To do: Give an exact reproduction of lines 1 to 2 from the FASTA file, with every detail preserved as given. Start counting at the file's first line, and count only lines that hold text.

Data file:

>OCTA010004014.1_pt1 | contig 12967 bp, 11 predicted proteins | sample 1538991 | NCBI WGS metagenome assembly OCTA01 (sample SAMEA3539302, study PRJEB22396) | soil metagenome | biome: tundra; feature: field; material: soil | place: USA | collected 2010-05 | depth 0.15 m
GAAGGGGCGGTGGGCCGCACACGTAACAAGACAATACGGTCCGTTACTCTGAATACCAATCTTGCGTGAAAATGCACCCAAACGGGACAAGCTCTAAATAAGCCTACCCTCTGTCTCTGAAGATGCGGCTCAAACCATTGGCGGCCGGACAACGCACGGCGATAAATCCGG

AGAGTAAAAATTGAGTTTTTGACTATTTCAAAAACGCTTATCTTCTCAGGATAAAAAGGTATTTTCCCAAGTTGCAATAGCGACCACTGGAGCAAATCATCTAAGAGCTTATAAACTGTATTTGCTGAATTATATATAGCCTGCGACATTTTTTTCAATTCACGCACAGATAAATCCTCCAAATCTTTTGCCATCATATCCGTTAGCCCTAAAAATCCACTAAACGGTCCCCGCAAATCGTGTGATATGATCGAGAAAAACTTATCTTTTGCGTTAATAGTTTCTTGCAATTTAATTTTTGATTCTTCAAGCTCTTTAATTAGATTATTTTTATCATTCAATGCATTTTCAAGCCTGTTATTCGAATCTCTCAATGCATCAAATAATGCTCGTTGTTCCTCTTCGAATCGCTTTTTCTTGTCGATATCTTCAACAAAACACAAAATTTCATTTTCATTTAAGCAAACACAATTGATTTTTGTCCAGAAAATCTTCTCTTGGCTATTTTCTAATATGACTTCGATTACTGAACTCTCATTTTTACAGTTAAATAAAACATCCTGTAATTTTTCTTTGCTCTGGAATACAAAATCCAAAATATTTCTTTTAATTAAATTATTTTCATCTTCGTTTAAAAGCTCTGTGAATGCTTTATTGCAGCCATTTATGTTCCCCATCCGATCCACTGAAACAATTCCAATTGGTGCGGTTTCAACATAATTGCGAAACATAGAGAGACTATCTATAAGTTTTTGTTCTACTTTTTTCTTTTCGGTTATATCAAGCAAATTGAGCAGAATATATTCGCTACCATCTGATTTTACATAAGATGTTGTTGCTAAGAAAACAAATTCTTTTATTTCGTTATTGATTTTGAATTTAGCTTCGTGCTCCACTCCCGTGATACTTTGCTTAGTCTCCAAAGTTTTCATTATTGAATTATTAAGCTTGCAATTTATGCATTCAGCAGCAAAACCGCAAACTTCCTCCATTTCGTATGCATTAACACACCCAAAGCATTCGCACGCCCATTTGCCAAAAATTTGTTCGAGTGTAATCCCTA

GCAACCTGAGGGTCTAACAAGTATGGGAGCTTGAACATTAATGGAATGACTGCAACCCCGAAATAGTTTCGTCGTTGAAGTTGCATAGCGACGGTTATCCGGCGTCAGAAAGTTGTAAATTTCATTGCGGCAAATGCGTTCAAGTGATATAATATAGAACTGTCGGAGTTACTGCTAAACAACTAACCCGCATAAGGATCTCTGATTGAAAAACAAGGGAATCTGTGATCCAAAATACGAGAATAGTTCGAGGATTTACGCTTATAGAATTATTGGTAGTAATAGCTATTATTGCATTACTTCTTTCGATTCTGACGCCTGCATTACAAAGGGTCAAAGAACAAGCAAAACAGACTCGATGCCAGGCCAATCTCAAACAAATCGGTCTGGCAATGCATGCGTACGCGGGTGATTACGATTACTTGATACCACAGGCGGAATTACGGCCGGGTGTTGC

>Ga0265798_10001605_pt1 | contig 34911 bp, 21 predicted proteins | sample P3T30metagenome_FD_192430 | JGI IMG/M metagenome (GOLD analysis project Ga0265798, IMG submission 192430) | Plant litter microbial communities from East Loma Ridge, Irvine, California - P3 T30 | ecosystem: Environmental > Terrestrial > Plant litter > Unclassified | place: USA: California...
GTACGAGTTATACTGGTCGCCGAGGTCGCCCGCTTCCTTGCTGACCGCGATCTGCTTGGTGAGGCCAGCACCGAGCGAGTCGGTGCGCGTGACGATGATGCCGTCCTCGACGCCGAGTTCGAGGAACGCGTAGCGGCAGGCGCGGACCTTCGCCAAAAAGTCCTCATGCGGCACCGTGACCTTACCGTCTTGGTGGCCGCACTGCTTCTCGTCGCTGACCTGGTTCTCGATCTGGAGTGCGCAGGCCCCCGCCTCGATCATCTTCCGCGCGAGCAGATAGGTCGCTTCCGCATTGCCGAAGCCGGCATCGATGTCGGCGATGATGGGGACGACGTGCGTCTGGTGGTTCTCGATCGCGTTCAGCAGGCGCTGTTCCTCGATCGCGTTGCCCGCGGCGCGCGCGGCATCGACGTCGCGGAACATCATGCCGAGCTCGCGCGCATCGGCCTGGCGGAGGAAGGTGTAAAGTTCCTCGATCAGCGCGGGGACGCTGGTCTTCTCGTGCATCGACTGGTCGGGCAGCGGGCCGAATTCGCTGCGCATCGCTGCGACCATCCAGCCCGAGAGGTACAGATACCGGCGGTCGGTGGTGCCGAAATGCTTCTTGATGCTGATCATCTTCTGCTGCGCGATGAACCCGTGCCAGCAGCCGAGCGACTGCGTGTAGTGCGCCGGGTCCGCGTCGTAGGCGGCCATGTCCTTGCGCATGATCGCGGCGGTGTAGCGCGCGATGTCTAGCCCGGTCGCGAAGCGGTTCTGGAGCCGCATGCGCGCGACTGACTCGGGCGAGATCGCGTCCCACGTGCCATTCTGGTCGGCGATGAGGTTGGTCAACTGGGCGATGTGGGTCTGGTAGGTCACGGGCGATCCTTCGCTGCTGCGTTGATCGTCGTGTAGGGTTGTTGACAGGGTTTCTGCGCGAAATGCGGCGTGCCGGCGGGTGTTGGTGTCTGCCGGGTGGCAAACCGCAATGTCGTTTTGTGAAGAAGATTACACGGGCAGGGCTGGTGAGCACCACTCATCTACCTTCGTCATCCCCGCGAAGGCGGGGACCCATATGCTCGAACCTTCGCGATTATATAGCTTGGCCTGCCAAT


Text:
>OCTA010004014.1_pt1 | contig 12967 bp, 11 predicted proteins | sample 1538991 | NCBI WGS metagenome assembly OCTA01 (sample SAMEA3539302, study PRJEB22396) | soil metagenome | biome: tundra; feature: field; material: soil | place: USA | collected 2010-05 | depth 0.15 m
GAAGGGGCGGTGGGCCGCACACGTAACAAGACAATACGGTCCGTTACTCTGAATACCAATCTTGCGTGAAAATGCACCCAAACGGGACAAGCTCTAAATAAGCCTACCCTCTGTCTCTGAAGATGCGGCTCAAACCATTGGCGGCCGGACAACGCACGGCGATAAATCCGG